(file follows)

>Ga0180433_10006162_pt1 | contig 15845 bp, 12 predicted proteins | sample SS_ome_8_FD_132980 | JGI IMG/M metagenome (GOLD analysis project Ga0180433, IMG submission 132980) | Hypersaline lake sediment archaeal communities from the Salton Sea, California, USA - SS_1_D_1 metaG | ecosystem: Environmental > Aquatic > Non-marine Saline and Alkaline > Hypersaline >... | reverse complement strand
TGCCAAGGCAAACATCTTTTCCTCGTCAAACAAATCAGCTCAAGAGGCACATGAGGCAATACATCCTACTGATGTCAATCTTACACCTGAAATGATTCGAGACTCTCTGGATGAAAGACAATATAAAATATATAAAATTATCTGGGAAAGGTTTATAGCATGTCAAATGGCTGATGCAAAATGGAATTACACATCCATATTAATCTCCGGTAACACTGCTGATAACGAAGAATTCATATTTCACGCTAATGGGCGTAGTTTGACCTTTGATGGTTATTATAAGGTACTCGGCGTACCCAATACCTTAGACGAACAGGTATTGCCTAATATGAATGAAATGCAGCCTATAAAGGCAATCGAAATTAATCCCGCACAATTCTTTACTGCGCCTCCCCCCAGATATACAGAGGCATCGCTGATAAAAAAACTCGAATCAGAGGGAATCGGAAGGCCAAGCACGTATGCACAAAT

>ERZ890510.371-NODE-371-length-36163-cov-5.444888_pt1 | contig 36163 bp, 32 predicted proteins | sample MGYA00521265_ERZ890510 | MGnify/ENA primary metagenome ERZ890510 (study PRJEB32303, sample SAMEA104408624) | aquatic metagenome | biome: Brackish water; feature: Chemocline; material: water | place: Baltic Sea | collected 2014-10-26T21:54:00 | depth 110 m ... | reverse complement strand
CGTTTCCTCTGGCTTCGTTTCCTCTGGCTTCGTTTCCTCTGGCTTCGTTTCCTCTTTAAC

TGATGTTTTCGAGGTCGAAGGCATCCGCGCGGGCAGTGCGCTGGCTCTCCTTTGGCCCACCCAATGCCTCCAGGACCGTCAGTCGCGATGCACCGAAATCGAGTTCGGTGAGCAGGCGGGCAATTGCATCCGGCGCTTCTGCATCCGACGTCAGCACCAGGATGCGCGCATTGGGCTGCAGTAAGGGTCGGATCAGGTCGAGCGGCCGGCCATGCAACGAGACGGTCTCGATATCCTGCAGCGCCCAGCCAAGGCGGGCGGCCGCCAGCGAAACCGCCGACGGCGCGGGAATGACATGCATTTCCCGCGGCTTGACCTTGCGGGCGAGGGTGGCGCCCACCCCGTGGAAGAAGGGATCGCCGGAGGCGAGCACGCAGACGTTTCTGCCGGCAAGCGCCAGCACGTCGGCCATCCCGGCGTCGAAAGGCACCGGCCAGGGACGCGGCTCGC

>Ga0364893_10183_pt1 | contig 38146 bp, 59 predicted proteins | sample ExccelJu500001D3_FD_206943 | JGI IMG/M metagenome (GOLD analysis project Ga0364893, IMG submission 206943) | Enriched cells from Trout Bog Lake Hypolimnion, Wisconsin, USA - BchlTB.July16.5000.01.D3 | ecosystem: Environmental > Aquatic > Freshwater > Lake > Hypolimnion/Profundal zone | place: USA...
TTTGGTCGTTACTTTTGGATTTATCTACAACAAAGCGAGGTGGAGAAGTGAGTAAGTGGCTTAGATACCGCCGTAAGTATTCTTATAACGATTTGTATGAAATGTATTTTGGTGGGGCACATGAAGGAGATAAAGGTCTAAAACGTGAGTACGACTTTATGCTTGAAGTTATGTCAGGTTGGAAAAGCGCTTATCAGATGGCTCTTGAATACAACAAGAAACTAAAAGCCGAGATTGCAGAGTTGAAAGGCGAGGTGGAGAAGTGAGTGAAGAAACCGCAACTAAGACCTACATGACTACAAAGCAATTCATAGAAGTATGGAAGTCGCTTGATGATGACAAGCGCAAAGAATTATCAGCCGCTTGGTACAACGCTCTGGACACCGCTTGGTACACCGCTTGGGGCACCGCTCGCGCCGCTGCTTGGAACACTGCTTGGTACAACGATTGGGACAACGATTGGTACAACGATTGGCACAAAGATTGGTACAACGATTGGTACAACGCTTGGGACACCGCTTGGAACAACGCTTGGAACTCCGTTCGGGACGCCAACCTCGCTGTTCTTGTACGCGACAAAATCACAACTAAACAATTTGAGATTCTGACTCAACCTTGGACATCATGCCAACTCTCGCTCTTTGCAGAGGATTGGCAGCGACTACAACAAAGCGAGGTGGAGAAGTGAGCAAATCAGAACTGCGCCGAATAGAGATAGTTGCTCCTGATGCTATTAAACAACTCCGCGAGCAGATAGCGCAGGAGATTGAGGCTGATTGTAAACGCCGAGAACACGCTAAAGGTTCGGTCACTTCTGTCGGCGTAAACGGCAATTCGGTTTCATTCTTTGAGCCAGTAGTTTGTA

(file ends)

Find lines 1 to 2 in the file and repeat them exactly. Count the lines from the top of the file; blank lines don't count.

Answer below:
>Ga0180433_10006162_pt1 | contig 15845 bp, 12 predicted proteins | sample SS_ome_8_FD_132980 | JGI IMG/M metagenome (GOLD analysis project Ga0180433, IMG submission 132980) | Hypersaline lake sediment archaeal communities from the Salton Sea, California, USA - SS_1_D_1 metaG | ecosystem: Environmental > Aquatic > Non-marine Saline and Alkaline > Hypersaline >... | reverse complement strand
TGCCAAGGCAAACATCTTTTCCTCGTCAAACAAATCAGCTCAAGAGGCACATGAGGCAATACATCCTACTGATGTCAATCTTACACCTGAAATGATTCGAGACTCTCTGGATGAAAGACAATATAAAATATATAAAATTATCTGGGAAAGGTTTATAGCATGTCAAATGGCTGATGCAAAATGGAATTACACATCCATATTAATCTCCGGTAACACTGCTGATAACGAAGAATTCATATTTCACGCTAATGGGCGTAGTTTGACCTTTGATGGTTATTATAAGGTACTCGGCGTACCCAATACCTTAGACGAACAGGTATTGCCTAATATGAATGAAATGCAGCCTATAAAGGCAATCGAAATTAATCCCGCACAATTCTTTACTGCGCCTCCCCCCAGATATACAGAGGCATCGCTGATAAAAAAACTCGAATCAGAGGGAATCGGAAGGCCAAGCACGTATGCACAAAT